Behavioral Economics and Perverse Effects of the Welfare State

23 Pages Posted: 26 Oct 2007

See all articles by Scott Alex Beaulier

Scott Alex Beaulier

Mercer University

Bryan Caplan

George Mason University - Center for Study of Public Choice; George Mason University - Mercatus Center

Abstract

Critics often argue that government poverty programs perversely make the poor worse off by encouraging unemployment, out-of-wedlock births, and other social pathologies. However, basic microeconomic theory tells us that you cannot make an agent worse off by expanding his choice set. The current paper argues that familiar findings in behavioral economics can be used to resolve this paradox. Insofar as the standard rational actor model is wrong, additional choices can make agents worse off. More importantly, existing empirical evidence suggests that the poor deviate from the rational actor model to an unusually large degree. The paper then considers the policy implications of our alternative perspective.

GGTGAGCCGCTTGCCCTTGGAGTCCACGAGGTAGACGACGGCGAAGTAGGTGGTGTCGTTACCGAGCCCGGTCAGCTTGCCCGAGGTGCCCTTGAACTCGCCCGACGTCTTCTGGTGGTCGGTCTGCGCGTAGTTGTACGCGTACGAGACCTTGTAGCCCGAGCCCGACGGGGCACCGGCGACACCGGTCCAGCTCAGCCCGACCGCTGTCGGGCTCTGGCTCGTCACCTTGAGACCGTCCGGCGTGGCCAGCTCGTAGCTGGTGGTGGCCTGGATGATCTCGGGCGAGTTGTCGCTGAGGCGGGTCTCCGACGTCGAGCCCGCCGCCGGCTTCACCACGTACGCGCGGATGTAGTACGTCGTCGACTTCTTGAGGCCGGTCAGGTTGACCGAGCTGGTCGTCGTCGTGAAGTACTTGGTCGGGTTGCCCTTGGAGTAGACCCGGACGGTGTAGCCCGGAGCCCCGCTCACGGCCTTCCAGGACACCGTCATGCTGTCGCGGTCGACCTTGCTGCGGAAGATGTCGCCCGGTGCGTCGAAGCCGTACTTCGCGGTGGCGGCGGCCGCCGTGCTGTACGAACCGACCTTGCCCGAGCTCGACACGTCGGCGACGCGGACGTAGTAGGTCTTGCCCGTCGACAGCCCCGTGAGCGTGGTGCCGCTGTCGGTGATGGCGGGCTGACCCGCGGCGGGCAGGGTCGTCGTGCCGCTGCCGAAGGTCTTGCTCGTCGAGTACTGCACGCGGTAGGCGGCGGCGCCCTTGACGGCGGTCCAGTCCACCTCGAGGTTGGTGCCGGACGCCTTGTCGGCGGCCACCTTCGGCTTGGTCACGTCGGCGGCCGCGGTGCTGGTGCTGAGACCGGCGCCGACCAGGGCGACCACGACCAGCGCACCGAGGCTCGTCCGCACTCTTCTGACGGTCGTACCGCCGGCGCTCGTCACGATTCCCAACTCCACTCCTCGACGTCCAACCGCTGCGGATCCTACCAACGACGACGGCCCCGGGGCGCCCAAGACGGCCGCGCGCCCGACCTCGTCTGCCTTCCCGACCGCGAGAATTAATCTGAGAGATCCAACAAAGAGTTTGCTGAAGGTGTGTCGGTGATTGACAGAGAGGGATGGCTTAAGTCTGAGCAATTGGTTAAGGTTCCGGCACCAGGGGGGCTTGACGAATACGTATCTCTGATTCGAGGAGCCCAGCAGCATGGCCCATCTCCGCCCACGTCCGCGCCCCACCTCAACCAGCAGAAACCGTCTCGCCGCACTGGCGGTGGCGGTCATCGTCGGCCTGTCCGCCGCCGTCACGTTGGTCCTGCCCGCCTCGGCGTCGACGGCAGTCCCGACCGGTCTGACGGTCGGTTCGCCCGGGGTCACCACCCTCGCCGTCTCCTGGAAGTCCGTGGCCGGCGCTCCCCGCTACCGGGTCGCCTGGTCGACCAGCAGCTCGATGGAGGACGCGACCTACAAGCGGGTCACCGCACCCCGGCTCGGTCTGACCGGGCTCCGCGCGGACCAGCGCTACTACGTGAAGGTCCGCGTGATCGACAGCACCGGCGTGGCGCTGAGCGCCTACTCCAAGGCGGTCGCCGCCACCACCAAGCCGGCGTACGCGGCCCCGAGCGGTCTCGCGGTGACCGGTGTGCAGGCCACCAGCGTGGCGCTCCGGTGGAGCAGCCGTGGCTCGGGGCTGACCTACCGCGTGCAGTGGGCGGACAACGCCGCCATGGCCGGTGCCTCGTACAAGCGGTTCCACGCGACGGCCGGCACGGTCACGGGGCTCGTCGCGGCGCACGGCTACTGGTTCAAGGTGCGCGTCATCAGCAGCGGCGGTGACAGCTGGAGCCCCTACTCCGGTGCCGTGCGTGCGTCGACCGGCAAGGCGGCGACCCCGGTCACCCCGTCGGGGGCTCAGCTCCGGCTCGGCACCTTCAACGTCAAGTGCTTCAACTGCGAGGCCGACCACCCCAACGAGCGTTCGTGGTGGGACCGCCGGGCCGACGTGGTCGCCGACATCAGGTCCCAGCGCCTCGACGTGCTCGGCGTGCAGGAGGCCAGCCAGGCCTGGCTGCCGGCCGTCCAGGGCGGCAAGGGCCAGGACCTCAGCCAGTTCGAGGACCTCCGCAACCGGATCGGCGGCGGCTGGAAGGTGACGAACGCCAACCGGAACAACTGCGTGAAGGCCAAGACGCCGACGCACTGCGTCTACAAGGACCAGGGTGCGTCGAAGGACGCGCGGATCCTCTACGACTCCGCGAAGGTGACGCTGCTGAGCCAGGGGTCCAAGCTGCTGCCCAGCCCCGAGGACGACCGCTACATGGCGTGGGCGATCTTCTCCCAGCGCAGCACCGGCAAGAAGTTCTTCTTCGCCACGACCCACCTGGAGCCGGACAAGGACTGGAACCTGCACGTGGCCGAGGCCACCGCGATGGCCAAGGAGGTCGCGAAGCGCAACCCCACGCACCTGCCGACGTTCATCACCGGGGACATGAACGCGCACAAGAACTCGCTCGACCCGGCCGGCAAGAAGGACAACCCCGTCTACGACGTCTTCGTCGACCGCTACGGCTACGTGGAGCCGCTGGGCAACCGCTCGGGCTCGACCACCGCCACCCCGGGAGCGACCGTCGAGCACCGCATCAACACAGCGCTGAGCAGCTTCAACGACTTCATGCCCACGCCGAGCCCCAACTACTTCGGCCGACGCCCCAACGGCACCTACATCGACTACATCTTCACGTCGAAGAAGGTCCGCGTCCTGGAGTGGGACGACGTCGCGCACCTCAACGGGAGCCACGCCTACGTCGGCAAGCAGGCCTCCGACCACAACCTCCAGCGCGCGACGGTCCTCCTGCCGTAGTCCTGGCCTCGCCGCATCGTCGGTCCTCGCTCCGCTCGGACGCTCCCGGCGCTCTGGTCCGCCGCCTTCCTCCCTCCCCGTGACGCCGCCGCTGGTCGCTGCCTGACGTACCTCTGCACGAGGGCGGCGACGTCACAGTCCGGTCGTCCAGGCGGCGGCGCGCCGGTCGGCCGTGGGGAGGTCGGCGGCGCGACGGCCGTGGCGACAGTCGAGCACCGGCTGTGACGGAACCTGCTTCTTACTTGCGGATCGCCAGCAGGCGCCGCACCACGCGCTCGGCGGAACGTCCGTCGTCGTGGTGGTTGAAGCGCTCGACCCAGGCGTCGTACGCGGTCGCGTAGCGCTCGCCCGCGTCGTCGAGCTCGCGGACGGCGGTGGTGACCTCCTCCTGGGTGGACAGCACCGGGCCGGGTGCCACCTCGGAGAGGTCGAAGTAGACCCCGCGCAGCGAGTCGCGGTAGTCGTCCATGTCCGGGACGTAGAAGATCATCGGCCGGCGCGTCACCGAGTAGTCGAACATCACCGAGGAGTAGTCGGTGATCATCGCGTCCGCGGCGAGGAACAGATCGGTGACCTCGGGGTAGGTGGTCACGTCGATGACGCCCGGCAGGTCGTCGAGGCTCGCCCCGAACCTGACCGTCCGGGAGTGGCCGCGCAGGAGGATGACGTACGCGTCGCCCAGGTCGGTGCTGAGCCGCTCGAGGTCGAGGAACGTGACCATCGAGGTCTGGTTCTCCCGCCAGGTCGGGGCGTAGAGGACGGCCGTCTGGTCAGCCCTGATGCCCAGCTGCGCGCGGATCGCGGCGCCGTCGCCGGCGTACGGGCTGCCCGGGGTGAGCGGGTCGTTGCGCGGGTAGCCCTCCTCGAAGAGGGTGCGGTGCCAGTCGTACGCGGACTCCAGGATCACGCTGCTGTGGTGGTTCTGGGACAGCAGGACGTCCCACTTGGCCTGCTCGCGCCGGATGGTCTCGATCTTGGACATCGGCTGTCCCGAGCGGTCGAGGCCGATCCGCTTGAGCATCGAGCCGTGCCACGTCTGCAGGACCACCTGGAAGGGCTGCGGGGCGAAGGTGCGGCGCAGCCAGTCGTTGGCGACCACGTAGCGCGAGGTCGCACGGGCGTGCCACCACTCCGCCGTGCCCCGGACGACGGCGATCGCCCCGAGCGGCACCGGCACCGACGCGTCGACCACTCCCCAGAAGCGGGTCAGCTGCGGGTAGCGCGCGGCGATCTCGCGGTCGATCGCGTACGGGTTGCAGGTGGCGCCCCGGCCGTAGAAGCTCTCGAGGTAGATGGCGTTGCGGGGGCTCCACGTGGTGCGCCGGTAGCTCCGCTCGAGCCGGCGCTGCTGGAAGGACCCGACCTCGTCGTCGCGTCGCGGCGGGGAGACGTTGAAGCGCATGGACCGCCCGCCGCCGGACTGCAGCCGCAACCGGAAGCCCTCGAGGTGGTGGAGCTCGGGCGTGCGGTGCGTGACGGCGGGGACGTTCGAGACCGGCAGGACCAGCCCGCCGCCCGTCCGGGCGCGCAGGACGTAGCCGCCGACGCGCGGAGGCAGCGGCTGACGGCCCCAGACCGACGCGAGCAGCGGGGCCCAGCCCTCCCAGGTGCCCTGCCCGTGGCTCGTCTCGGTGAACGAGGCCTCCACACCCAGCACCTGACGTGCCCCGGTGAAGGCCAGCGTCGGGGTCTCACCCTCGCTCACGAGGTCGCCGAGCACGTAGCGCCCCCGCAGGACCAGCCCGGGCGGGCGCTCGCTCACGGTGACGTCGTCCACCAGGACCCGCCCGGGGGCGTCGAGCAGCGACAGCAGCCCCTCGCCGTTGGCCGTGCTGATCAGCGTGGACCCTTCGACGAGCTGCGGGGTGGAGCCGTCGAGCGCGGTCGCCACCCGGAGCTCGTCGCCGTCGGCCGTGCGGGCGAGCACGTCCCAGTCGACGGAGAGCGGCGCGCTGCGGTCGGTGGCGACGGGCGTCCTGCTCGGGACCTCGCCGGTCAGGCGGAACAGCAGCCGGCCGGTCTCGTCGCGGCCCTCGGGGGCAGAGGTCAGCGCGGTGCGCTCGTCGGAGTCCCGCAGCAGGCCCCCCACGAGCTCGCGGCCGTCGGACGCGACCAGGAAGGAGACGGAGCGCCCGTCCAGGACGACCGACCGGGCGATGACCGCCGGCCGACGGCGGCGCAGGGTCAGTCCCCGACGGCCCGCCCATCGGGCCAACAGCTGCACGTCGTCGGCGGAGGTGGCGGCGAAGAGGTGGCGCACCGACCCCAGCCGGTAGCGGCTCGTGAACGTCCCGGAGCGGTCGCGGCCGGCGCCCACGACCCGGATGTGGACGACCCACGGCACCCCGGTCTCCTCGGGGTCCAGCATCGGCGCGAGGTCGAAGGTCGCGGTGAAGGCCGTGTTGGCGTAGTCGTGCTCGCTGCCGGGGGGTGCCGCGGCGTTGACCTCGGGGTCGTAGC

Suggested Citation

Beaulier, Scott Alex and Caplan, Bryan, Behavioral Economics and Perverse Effects of the Welfare State. Kyklos, Vol. 60, No. 4, pp. 485-507, November 2007, Available at SSRN: https://ssrn.com/abstract=1024608 or http://dx.doi.org/10.1111/j.1467-6435.2007.00382.x

Scott Alex Beaulier (Contact Author)

Mercer University ( email )

1400 Coleman Avenue
Macon, GA 31207

Bryan Caplan

George Mason University - Center for Study of Public Choice ( email )

Fairfax, VA 22030
United States
703-993-2324 (Phone)
703-993-2323 (Fax)

George Mason University - Mercatus Center ( email )

3434 Washington Blvd., 4th Floor
Arlington, VA 22201
United States

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